The pivotal problem with Keynesian economics, however, is an article of dogmatic faith in that belief system. That is Keynes' — unproved and unprovable — opinion that it is impossible to create money through the extension of bank credit for capital formation (investment). It is, however, absolutely necessary to create money through the extension of bank credit for government and personal debt for government spending and consumption. Keynes' belief is the basis for his rejection of "Say's Law of Markets" and the "Real Bills" doctrine, both of which flatly contradict Keynes' dogmas.
Say's Law of Markets, named for a French political economist Jean-Baptiste Say (who didn't actually develop the law, but expressed it best) is based on the observation that production equals income. That is, whenever anyone produces something, whether for sale, for trade, or for personal use, that production results in an increase in wealth. The production is "income," even if the producer never makes a sale or exchange, but consumes all of his or her own produce him- or herself.
The operation of Say's Law is easier to see when people produce for exchange, thereby taking advantage of specialization, comparative advantage, and differences in individual, local, and national skills and resources. The essence of the law, however (that production equals income), remains the same, whether an individual produces only for his or her own consumption, or produces nothing for personal consumption, preferring to trade with others for whatever he or she wants or needs. As Say expressed it in a letter to Thomas Malthus (who, like Keynes, rejected Say's Law),
To a proprietor of a mine, the silver money is a produce with which he buys what he has occasion for. To all those through whose hands this silver afterwards passes, it is only the price of the produce which they themselves have raised by means of their property in land, their capitals, or their industry. In selling them they in the first place exchange them for money, and afterwards they exchange the money for articles of consumption. It is therefore really and absolutely with their produce that they make their purchases: therefore it is impossible for them to purchase any articles whatever, to a greater amount than those they have produced, either by themselves or through the means of their capital or their land.If, as Say explains, production equals income, and we don't really make our purchases with this thing called "money," but with what we produce, then the Keynesian belief that you can create money at will for consumption without first producing something is stark, raving economic insanity — as well as being so colossally dishonest as to defy the imagination. Assuming that we actually make our purchases with our own productions, when someone issues money for consumption without producing something, the issuer is stealing from whoever is stupid enough to be productive.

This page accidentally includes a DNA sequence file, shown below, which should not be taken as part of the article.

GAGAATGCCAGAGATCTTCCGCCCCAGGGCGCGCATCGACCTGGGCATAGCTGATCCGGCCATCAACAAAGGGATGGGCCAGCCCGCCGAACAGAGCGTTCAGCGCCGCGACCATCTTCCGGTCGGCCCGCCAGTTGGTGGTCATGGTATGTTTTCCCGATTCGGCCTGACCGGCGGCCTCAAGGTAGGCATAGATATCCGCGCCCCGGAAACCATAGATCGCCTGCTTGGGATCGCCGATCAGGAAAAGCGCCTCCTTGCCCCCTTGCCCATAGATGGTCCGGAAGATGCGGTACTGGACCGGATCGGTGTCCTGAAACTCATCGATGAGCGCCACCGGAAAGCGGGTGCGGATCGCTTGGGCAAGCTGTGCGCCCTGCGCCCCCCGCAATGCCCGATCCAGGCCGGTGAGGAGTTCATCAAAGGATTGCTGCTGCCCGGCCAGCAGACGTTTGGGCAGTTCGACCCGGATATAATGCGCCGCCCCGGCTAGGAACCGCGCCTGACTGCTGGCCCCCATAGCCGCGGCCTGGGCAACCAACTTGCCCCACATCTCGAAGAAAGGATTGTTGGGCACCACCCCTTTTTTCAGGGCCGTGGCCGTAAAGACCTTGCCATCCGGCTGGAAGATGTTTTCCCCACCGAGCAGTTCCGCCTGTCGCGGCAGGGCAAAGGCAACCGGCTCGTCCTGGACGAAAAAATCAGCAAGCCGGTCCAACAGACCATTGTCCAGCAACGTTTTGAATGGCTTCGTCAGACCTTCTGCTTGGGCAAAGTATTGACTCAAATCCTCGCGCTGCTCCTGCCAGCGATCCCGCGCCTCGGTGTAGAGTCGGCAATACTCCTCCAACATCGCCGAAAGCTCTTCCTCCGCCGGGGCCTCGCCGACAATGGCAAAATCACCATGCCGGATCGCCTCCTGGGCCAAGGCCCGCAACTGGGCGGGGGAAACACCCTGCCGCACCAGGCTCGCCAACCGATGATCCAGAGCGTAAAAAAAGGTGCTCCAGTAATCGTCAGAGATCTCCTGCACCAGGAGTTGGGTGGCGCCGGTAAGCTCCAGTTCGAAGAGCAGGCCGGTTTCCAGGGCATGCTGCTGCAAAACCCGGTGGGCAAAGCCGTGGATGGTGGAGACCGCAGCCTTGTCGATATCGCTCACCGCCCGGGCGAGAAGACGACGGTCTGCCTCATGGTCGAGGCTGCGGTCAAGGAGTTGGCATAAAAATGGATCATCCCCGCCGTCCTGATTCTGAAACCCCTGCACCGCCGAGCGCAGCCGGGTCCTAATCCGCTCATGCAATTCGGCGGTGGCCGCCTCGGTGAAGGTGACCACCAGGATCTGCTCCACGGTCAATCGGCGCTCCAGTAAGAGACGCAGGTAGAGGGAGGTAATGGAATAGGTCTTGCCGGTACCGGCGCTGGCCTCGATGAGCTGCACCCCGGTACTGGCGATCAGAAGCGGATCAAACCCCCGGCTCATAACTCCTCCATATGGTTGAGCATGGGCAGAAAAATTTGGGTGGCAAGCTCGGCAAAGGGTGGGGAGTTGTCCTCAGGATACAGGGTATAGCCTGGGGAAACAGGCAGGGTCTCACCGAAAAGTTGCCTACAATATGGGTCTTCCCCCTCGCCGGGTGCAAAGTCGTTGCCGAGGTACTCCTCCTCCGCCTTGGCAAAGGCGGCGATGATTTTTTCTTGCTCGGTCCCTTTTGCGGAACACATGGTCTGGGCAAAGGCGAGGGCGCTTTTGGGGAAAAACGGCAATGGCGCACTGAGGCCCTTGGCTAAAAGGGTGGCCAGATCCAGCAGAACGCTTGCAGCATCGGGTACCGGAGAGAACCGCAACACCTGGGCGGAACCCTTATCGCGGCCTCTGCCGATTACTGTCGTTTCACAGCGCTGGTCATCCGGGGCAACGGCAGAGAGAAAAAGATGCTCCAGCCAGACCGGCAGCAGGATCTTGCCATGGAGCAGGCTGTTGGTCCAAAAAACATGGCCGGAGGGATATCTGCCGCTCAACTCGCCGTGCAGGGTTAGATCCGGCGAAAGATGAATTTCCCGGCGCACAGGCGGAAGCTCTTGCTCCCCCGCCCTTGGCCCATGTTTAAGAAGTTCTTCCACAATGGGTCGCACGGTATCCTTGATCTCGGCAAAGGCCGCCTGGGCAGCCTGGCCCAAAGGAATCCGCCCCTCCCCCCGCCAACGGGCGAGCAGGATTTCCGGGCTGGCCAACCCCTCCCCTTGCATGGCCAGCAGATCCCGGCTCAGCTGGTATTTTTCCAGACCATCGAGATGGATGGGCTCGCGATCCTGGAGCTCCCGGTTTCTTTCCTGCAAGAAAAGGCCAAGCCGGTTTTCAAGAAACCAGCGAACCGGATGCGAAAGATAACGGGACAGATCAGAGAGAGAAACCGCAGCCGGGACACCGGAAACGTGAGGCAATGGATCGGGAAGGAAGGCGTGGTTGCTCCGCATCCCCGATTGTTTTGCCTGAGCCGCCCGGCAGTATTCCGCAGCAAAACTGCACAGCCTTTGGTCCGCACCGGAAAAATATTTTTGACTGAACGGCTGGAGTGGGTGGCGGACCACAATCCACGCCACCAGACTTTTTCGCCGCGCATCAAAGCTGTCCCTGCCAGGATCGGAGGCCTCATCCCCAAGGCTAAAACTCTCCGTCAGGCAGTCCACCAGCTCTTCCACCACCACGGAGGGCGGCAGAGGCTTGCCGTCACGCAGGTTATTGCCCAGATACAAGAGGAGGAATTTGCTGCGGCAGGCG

From these premises I have drawn a conclusion which appears to me evident, but the consequences of which appear to have alarmed you. I had said — As no one can purchase the produce of another except with his own produce, as the amount for which we can buy is equal to that which we can produce, the more we can produce the more we can purchase. From whence proceeds this other conclusion, which you refuse to admit — That if certain commodities do not sell, it is because others are not produced, and that it is the raising produce alone which opens a market for the sale of produce. (Letters to Malthus, 1821, p. 2)
Issuing money without first producing is a way of trying to get something for nothing, of creating a claim on what others produce without having to produce anything yourself. Nobody in his or her right mind, absent some form of coercion (usually an overseer with a whip) is going to work to produce goods and services, whether by means of labor or capital, just so somebody else can take it away.